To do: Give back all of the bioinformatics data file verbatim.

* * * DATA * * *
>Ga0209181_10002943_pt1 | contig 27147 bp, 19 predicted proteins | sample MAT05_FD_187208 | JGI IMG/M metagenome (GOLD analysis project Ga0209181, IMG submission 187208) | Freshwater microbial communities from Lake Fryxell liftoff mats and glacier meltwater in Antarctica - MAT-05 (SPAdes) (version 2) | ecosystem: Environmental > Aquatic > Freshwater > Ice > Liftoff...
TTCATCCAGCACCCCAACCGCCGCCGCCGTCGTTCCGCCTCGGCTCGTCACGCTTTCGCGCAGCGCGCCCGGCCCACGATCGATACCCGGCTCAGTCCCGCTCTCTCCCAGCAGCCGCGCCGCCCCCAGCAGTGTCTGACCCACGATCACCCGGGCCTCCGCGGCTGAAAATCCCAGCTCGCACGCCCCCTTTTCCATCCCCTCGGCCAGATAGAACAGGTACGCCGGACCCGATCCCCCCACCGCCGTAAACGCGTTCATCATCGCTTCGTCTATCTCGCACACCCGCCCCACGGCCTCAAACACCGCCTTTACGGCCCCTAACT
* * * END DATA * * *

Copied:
>Ga0209181_10002943_pt1 | contig 27147 bp, 19 predicted proteins | sample MAT05_FD_187208 | JGI IMG/M metagenome (GOLD analysis project Ga0209181, IMG submission 187208) | Freshwater microbial communities from Lake Fryxell liftoff mats and glacier meltwater in Antarctica - MAT-05 (SPAdes) (version 2) | ecosystem: Environmental > Aquatic > Freshwater > Ice > Liftoff...
TTCATCCAGCACCCCAACCGCCGCCGCCGTCGTTCCGCCTCGGCTCGTCACGCTTTCGCGCAGCGCGCCCGGCCCACGATCGATACCCGGCTCAGTCCCGCTCTCTCCCAGCAGCCGCGCCGCCCCCAGCAGTGTCTGACCCACGATCACCCGGGCCTCCGCGGCTGAAAATCCCAGCTCGCACGCCCCCTTTTCCATCCCCTCGGCCAGATAGAACAGGTACGCCGGACCCGATCCCCCCACCGCCGTAAACGCGTTCATCATCGCTTCGTCTATCTCGCACACCCGCCCCACGGCCTCAAACACCGCCTTTACGGCCCCTAACT